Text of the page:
John Belushi and Humphrey Bogart were born too late. On the other hand, if you’re reading this, and haven’t yet died of lung cancer, or from shooting up a speedball, you might be right on time. According to the New York Times, researchers at San Diego’s Scripps Institute are planning work on a vaccine that will prevent recipients from feeling the effects of these substances.
Like any vaccine, it contains small elements of the dangerous agent, and is meant to trick the body into producing antibodies that will thwart them before they take effect. Results have been mixed so far. Smokers injected with the vaccine frustrated researchers by quitting smoking at the same rate as smokers injected with a placebo. On the more encouraging side, vaccinated cocaine addicts who snorted up under laboratory conditions reported wanting to beat down research assistants for giving them stuff that had been stepped on.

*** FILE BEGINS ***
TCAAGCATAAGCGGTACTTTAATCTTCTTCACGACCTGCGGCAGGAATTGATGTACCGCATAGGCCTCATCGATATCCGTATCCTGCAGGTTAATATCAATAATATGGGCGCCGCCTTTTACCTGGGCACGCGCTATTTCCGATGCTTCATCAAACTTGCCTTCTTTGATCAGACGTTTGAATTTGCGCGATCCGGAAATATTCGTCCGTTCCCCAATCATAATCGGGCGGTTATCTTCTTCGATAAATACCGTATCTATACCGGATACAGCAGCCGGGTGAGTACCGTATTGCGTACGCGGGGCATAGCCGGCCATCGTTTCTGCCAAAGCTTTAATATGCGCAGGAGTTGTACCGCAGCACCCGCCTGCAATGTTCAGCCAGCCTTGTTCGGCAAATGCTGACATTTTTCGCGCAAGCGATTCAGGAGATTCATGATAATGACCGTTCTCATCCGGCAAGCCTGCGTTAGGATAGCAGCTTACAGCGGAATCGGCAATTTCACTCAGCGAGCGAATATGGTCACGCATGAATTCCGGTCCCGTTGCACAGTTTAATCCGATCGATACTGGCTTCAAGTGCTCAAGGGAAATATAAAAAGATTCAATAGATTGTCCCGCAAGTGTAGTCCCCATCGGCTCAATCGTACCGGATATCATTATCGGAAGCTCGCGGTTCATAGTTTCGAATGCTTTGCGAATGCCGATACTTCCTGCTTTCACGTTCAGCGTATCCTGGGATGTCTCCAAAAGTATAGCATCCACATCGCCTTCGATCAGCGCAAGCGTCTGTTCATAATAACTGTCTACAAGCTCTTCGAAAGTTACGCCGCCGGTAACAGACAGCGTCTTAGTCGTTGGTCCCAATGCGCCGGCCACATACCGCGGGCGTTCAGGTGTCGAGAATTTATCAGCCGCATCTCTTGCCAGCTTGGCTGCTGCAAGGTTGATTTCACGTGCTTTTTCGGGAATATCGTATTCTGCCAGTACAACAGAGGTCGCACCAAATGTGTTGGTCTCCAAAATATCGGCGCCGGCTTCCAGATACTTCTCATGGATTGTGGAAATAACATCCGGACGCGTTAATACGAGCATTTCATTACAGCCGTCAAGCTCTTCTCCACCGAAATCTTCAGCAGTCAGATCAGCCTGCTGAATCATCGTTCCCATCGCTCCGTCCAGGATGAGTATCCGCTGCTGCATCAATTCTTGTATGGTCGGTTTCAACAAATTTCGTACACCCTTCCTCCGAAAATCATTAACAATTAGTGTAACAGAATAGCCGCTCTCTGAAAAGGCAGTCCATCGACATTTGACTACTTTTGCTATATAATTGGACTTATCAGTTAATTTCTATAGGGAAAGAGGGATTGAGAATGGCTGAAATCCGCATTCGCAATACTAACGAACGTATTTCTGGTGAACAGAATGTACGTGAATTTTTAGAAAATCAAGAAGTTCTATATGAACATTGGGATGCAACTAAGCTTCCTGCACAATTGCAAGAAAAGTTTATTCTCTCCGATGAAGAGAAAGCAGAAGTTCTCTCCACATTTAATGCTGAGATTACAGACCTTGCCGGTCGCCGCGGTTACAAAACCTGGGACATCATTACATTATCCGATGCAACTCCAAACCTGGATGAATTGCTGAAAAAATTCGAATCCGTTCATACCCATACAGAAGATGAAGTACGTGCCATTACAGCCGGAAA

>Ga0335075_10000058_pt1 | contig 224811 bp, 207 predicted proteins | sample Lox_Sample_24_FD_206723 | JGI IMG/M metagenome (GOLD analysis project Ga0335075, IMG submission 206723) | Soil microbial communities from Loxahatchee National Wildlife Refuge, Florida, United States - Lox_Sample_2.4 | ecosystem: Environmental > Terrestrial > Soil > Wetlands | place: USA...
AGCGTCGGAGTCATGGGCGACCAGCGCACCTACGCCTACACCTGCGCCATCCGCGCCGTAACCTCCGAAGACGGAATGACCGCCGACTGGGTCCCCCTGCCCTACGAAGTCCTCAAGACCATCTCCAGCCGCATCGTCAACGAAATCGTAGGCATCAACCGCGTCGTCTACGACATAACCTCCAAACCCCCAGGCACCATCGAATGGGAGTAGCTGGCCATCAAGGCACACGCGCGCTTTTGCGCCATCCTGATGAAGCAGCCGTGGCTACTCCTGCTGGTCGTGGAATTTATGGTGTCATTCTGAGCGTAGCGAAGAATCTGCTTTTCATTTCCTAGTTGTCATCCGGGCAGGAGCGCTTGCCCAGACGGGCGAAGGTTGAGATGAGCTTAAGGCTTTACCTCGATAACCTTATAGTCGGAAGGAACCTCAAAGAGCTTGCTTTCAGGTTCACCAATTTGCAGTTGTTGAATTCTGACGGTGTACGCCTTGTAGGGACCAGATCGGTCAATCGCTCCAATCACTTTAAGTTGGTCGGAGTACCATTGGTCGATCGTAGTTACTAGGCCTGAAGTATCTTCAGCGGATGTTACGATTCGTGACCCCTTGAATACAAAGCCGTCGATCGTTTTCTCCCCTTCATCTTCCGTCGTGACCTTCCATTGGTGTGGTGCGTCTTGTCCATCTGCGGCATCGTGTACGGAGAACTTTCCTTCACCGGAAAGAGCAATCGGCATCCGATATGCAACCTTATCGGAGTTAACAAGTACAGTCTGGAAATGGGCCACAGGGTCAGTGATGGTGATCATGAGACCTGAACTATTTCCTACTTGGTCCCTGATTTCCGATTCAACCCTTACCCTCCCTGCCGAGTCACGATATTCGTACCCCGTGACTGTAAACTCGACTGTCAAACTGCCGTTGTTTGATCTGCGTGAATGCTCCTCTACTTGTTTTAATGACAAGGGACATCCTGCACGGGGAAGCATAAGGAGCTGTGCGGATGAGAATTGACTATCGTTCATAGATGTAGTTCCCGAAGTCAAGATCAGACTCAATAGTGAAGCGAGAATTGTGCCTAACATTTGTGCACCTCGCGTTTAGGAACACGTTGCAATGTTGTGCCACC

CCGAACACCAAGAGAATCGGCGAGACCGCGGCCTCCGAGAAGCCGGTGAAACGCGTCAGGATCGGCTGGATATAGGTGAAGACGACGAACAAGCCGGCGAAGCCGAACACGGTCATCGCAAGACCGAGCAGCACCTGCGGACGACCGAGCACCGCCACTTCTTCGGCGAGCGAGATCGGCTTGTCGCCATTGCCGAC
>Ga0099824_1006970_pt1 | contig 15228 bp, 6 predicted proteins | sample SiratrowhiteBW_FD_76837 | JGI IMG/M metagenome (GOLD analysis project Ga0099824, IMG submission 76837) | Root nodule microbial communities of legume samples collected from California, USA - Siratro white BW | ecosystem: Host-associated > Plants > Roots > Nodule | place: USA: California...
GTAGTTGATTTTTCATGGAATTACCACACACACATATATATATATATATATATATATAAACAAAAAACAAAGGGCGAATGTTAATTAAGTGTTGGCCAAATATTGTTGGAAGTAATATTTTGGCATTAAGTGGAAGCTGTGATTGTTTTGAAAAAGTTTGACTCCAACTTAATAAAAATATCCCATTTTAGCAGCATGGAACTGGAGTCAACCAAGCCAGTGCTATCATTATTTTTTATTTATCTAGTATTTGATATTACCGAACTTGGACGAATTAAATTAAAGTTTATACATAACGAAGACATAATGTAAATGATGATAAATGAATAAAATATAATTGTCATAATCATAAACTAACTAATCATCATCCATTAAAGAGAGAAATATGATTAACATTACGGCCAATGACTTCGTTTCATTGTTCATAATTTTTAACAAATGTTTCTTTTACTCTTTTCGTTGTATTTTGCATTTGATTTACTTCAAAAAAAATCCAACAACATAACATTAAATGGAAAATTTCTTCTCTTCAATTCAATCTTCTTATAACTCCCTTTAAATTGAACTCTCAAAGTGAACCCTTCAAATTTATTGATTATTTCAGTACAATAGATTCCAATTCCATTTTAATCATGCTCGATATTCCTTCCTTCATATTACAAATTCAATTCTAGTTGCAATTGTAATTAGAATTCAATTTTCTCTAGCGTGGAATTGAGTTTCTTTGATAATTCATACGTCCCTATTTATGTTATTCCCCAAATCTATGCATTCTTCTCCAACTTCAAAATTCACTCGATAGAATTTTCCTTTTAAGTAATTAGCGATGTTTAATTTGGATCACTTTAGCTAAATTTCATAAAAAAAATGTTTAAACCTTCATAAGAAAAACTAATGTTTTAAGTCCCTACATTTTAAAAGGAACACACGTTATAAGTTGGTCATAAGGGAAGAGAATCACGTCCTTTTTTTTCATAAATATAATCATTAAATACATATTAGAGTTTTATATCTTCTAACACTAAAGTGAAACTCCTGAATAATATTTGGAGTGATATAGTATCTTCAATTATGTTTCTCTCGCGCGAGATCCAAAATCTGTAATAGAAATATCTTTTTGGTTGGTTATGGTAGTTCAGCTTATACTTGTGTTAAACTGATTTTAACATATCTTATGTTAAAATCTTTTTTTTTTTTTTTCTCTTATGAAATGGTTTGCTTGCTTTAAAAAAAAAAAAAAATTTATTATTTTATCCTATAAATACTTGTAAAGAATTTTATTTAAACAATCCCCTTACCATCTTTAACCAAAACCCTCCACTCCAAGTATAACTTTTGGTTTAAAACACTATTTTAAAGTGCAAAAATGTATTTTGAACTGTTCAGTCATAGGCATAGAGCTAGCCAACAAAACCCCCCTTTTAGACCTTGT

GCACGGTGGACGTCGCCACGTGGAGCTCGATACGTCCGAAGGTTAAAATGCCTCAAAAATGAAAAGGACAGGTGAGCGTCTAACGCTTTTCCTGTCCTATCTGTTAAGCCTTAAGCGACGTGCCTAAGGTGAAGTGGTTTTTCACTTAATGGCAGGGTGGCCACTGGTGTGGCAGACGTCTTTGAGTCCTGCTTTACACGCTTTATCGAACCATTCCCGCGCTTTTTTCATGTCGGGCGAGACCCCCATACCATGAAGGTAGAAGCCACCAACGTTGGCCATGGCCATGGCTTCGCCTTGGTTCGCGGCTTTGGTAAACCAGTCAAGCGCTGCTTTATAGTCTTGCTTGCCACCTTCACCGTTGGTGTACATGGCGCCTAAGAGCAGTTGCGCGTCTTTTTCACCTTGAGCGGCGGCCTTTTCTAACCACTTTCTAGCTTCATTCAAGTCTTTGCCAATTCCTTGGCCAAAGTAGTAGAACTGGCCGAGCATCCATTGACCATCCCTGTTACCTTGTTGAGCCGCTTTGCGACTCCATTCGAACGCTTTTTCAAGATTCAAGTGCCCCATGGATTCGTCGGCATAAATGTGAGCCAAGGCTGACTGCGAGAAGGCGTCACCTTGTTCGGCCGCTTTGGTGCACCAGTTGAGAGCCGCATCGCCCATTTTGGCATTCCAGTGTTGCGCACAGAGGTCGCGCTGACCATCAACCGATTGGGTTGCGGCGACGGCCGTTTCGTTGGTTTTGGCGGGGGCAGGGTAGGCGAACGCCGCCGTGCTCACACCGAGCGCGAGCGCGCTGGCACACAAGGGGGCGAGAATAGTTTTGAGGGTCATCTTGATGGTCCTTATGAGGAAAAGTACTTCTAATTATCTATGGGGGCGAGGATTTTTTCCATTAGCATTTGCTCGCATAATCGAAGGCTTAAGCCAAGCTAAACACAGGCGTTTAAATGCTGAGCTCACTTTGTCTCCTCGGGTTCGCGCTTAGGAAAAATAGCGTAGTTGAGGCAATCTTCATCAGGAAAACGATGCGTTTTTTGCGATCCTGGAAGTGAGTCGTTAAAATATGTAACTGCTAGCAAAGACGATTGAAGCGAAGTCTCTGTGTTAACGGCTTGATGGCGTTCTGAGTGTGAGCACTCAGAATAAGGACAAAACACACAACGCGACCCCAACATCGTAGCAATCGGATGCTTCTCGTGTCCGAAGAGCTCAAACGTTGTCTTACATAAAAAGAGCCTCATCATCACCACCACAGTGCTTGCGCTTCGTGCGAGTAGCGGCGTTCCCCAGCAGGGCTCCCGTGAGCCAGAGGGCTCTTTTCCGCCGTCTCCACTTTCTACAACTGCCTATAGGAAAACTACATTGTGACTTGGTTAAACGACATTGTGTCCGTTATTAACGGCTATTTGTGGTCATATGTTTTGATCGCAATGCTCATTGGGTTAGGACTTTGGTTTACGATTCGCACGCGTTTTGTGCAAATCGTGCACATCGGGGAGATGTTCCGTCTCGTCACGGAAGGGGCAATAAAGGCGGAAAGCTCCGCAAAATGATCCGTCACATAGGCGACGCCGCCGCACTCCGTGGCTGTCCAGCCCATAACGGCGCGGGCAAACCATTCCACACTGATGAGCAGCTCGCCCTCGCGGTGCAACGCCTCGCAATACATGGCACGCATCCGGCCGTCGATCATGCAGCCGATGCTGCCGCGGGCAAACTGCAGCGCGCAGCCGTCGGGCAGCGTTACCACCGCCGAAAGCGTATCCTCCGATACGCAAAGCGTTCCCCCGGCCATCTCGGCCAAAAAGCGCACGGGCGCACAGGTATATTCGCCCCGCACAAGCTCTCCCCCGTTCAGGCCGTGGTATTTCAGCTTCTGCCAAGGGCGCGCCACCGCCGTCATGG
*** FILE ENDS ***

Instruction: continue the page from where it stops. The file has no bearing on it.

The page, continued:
In itself, this is good news. If people, finding themselves in the grip of a life-threatening or life-destroying addiction, would resort to a vaccine in the hope of regaining some sense of control, I’m certainly not about to stand in their way. But the Scripps researchers’ ambitions are vast. They’ve also experiment with vaccines against alcohol, marijuana and obesity — the last of these designed “to block the effects of a peptide hormone produced by the stomach called ghrelin that signals hunger in the brain.”